Explore Bengali sweets beyond Rasagolla to find the lesser-known gems. Enjoy treats such as the royal saffron infusion from Rajbhog, the distinctive chhena recipe from Langcha, or the smoky flavors from Joynagar. These ten sweets promise an unforgettable journey through the varied world of Bengali confections, from crispy Amriti to creamy Shor Bhaja.
A treasure trove of lesser-known treats can be found in Bengali cuisine, despite the fact that these iconic sweets have gained worldwide recognition. We'll explore 10 mouthwatering Bengali sweets in this article that, while less well-known than Rasagolla, are just as delicious if not more so.
Rajbhog, Rasagolla's regal cousin, is a delectable confection fit for a monarch. These substantial, saffron-infused Rasagollas are stuffed with sumptuous dry fruits and adorned with silver vark (edible silver foil). This dessert lives up to its royal reputation, earning the name "Rajbhog," which means "king's feast.". The filling of saffron and dry fruit elevates the already delicious Rasagolla.
Ledikeni, a favorite Bengali sweet treat, is a dish made with fried khoya (a low-fat milk mixture) mixed with chena (fresh paneer) and flavored with cardamom. Cylindrical in shape, this sweet dish was invented in the 1850s and named after Lady Canning, the wife of the British Governor-General. These golden cylinders are soaked in sugar syrup, resulting in a deliciously sweet treat that perfectly balances texture and flavor.
Amriti is a delicately lace-like dessert that is deep-fried. It is perfectly fried to produce a delicate, crispy, and syrup-drenched treat made from a batter of urad dal (black gram), ghee, and sugar. Amriti has a melt-in-your-mouth interior and a crunchy sugary exterior that is a visual delight.
A cylinder-shaped sweetmeat with a similar appearance to Gulab Jamun, langcha is a native of the Nadia district of West Bengal. Its preparation and flavor are different, though. Chhena (freshly made paneer) is used to make langcha, which is then combined with sugar, cardamom, and a small amount of maida (all-purpose flour). These round candies are deep-fried until they are golden brown, at which point they are covered in sugar syrup and allowed to cool. The result is a sweet and slightly chewy treat.
Due to their similar appearance, pantua and gulab jamun are frequently confused. However, Bengali Pantua has a distinctive flavor. These deep-fried balls are covered in a sugar syrup that has been cardamom-infused and are made from chhena and khoya (reduced milk solids). Pantua distinguishes itself from its rivals with a rich, creamy texture provided by the khoya.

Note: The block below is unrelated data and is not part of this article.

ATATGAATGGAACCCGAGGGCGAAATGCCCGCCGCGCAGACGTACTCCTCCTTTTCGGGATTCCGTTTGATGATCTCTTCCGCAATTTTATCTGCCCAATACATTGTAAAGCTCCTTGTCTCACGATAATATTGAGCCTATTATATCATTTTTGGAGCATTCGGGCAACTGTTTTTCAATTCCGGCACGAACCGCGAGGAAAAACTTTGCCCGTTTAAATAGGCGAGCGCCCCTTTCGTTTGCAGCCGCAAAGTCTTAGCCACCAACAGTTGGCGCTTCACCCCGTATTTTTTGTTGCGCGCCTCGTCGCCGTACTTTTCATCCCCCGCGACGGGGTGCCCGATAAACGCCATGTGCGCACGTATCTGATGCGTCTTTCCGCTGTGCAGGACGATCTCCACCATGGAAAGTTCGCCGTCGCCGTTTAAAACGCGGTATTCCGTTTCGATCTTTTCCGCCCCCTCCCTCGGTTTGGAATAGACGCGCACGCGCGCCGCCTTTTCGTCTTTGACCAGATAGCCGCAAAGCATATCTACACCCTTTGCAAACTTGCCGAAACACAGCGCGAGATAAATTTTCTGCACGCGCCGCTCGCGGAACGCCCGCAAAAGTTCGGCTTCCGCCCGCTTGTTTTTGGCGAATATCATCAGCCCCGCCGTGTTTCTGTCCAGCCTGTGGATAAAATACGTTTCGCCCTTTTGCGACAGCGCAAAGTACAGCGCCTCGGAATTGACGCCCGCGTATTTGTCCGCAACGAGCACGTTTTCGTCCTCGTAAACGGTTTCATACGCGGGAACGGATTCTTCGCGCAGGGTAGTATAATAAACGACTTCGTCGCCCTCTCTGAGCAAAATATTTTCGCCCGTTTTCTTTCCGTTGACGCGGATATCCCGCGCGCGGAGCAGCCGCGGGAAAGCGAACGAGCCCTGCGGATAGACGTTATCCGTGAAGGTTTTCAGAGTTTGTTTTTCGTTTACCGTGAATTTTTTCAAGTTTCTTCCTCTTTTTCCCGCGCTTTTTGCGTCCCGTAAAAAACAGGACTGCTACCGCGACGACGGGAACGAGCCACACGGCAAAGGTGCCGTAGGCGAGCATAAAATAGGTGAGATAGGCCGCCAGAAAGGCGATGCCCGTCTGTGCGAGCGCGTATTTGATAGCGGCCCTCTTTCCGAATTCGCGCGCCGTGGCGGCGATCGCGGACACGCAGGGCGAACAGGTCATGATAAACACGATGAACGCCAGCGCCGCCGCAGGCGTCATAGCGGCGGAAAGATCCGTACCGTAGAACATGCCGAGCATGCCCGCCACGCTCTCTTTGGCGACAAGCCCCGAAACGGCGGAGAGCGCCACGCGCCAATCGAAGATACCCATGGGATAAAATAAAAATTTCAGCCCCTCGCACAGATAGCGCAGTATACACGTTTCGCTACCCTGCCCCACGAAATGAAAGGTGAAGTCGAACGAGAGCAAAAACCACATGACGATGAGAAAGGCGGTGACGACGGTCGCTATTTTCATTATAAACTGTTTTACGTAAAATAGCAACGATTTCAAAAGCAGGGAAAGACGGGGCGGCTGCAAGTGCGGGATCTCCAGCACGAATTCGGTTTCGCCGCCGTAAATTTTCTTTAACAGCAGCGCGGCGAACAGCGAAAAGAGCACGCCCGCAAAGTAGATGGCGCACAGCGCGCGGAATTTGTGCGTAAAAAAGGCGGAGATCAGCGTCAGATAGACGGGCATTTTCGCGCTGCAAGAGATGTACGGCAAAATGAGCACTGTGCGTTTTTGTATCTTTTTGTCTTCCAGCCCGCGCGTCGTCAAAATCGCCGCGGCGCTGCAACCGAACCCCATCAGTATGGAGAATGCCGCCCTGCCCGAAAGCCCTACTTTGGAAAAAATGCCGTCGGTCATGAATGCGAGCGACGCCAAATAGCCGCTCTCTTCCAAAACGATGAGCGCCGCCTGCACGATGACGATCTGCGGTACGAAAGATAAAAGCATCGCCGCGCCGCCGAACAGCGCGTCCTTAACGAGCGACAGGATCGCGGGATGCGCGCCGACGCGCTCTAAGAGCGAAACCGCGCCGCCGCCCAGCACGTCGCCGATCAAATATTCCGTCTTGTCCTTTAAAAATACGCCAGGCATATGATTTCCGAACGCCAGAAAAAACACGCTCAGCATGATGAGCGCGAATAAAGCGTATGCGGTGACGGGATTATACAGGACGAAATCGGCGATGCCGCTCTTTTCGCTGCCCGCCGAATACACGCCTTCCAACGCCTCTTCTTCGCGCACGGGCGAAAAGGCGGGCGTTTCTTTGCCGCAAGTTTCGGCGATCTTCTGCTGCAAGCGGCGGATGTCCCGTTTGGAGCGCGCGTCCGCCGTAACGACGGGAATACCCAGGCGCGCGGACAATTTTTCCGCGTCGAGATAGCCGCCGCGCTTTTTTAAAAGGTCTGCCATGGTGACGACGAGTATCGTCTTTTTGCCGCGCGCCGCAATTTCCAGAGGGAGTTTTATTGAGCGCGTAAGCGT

6. Chhanar Jilipi
The traditional Indian Jalebi has been given a Bengali twist with Chhanar Jilipi. This dessert is made with some maida and chhena instead of gram flour. As a result, a soft and spongy dessert drenched in fragrant sugar syrup is produced. The delicate craft of making sweets with fresh chhena is personified by Chhanar Jilipi.
7. Joynagar Moa
The Joynagar Moa is a specialty of the West Bengali town of Joynagar. These tiny, spherical confections are made of puffed rice (muri), date palm jaggery (khejurer gur), and a faint cardamom flavor. This unique sweet has a distinct smoky flavor from the date palm jaggery and is both chewy and crunchy at the same time.
Burdwan, a region in West Bengal, is where mihidana, a sweet, first appeared. These tiny, vividly colored candies are made from besan (gram flour) and are distinguished by their fine, granular texture. Typically served with other Bengali sweets on special occasions, mihidana is usually dusted with powdered sugar.
9. Kheer Kadam
Kheer Kadam is a dessert with multiple flavor and texture layers. A central sphere made of sweetened khoya and coconut forms the basis of this dish. A layer of roasted, sweetened semolina (sooji) is then placed on top of the central sphere. Kheer Kadam is a delightful treat for the senses because of the contrast between the creamy center and the slightly crispy outer layer.
10. Shor Bhaja
A distinctive dessert that highlights Bengalis' love of dairy products is Shor Bhaja, also known as Shor Puria. It is essentially deep-fried sweet cream with a crispy, caramelized crust and a creamy interior. Shor Bhaja is a true indulgence, offering a lovely balance of textures and flavors.
West Bengal's culinary heritage offers a variety of lesser-known sweets that are equally alluring, even though Rasagolla continues to be the symbol of Bengali confections.The royal allure of Rajbhog and the creamy decadence of Shor Bhaja are just two of the ten sweets that deserve recognition and a spot on your dessert platter. Don't forget to discover these hidden gems that provide a sweet surprise beyond your expectations the next time you delve into the world of Bengali sweets.